| Event type

400 metres, Women

Date3 – 6 August 2021
LocationJapan National Stadium, Kasumigaoka, Shinjuku, Tokyo
Participants45 from 34 countries

The favorite was Bahamian Shaunae Miller-Uibo, the defending gold medalist who had already run the 200 in Tokyo, finishing last in the final as she jogged home after realizing she was beaten. Her biggest challenger was expected to be Jamaican Stephenie McPherson. A sentimental choice was American Allyson Felix, by then 35-years-old. She had been among the world’s top 200 / 400 runners since 2005 and had 13 World Championship gold medals and six Olympic golds, but coming back from motherhood in 2018, her times were far from her best, and she was considered a longshot for a medal.

The semi-finals had few surprises as Miller-Uibo won the second easily, and McPherson won the third, with Dominican runner Marileidy Paulino winning the first semi-final in a national record 49.38. Felix also qualified, advancing behind McPherson in the third semi was a season best mark of 49.89.

In the final, McPherson took the lead on the first turn out of lane six. At 200 metres she led in 23.4 alongside Britain’s Jodie Williams, with Miller-Uibo and Felix a tenth behind. At that point SMU turned it on and was well ahead entering the final straight, 0.3 ahead of Felix, with McPherson and Paulino 0.6 back.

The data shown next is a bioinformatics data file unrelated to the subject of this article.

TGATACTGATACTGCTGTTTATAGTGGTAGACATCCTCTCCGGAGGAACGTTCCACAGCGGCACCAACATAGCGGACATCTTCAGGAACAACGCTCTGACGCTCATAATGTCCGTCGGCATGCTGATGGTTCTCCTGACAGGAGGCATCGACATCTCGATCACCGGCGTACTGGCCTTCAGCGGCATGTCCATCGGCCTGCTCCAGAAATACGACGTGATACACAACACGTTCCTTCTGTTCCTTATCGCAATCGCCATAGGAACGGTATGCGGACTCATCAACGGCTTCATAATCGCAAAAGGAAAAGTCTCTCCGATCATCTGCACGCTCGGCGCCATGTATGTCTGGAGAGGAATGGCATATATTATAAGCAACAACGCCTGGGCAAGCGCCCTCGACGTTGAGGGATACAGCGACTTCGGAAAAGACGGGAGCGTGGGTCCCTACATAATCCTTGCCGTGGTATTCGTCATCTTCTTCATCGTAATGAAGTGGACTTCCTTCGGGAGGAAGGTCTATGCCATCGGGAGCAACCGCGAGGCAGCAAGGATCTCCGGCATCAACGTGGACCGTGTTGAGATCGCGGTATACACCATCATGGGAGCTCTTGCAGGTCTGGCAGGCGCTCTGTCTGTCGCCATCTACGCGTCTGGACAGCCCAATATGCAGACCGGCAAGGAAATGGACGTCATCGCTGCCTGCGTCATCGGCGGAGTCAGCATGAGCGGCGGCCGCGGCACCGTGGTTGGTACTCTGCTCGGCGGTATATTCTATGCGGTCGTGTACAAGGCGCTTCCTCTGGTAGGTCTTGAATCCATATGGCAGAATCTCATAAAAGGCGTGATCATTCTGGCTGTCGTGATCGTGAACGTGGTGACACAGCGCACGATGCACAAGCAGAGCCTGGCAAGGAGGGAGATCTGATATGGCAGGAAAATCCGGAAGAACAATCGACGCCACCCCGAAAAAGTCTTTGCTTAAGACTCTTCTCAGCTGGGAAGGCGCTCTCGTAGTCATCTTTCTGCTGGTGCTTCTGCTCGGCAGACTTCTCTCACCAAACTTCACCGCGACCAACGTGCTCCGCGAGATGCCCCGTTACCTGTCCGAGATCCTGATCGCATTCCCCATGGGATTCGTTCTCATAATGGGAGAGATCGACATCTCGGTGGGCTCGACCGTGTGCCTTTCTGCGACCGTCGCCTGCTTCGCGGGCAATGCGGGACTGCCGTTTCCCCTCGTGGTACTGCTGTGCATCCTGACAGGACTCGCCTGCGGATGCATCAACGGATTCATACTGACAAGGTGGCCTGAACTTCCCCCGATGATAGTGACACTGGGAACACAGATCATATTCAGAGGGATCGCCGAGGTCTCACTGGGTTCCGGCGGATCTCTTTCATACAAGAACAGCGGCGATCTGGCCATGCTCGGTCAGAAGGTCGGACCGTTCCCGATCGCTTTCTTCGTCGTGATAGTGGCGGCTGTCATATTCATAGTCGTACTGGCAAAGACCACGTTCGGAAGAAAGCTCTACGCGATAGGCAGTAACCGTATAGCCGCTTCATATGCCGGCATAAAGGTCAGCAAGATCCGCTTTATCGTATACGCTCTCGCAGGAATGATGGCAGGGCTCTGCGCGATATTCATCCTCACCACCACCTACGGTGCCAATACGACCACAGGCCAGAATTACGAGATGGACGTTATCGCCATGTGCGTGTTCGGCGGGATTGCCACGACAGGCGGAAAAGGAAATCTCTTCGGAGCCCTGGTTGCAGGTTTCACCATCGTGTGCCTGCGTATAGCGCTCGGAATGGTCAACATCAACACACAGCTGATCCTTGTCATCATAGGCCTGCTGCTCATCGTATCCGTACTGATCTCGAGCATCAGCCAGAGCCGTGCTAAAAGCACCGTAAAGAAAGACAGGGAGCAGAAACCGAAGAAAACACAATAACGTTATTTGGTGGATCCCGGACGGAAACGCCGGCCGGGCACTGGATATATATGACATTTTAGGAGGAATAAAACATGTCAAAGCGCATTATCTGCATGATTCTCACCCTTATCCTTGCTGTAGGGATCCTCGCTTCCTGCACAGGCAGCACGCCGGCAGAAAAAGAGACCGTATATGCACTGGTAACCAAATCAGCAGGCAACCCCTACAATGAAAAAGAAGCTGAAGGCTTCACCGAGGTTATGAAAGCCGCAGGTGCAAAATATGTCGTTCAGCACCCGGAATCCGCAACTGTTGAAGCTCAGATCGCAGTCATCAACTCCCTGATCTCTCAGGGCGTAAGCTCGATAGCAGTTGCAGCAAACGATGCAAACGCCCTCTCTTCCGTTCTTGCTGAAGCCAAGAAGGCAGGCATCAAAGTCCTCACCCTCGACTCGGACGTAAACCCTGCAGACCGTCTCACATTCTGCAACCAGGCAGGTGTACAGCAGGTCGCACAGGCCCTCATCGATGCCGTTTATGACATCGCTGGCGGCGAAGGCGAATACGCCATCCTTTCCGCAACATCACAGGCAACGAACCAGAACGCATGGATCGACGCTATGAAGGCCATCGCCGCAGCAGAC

Miller-Uibo finished in 48.36 to win gold, setting a new North American record. Behind her Paulino was the strongest of the challengers, finishing in 49.20 for silver. Felix shocked all the experts by maintaining her speed to finish in 49.46, her second fastest time ever, to win the bronze medal.

Miller-Uibo became the second woman to defend Olympic gold in the 400 metres, after France’s Marie-José Pérec in 1992-96. Felix’s bronze was her 10th Olympic medal, the most ever by a woman, breaking her tie with Merlene Ottey. A few days later she would help the USA win gold in the 4x400 to finish her Olympic career with 11 medals and 7 gold medals.

1Shaunae Miller-UiboBAHGold
2Marileidy PaulinoDOMSilver
3Allyson FelixUSABronze
4Stephenie McPhersonJAM
5Candice McLeodJAM
6Jodie WilliamsGBR
7Quanera HayesUSA
AC r3/3Roxana GómezCUB
3 h2 r2/3Roneisha McGregorJAM
3 h3 r2/3Sada WilliamsBAR
4 h2 r2/3Wadeline JonathasUSA
4 h3 r2/3Natalia KaczmarekPOL
5 h1 r2/3Eleni ArtymataCYP
5 h2 r2/3Paola MoránMEX
5 h3 r2/3Kyra ConstantineCAN
6 h1 r2/3Susanne WalliAUT
6 h2 r2/3Lieke KlaverNED
6 h3 r2/3Amandine BrossierFRA
7 h1 r2/3Ama PipiGBR
7 h2 r2/3Aliyah AbramsGUY
7 h3 r2/3Cátia AzevedoPOR
8 h1 r2/3Lada VondrováCZE
8 h2 r2/3Aauri BokesaESP
8 h3 r2/3Lisanne de WitteNED
4 h4 r1/3Corinna SchwabGER
4 h5 r1/3Phil HealyIRL
5 h2 r1/3Bendere OboyaAUS
5 h3 r1/3Tiffani MarinhoBRA
5 h4 r1/3Eirini VasileiouGRE
5 h5 r1/3Hellen Syombua KaliiKEN
6 h1 r1/3Anita HorvatSLO
6 h3 r1/3Leni ShidaUGA
6 h4 r1/3Galefele MorokoBOT
6 h5 r1/3Agnė ŠerkšnienėLTU
6 h6 r1/3Barbora MalíkováCZE
7 h1 r1/3Patience Okon GeorgeNGR
7 h3 r1/3Samantha DirksBIZ
7 h5 r1/3Natassha McDonaldCAN
7 h6 r1/3Shalysa WrayCAY
8 h3 r1/3Tetiana MelnykUKR
8 h6 r1/3Christine BotlogetsweBOT
AC h2 r1/3Amantle MontshoBOT
AC h2 r1/3Meleni RodneyGRN
AC h2 r1/3Aliya BoshnakJOR
AC h4 r1/3Nicole YearginGBR
DNSCynthia BolingoBEL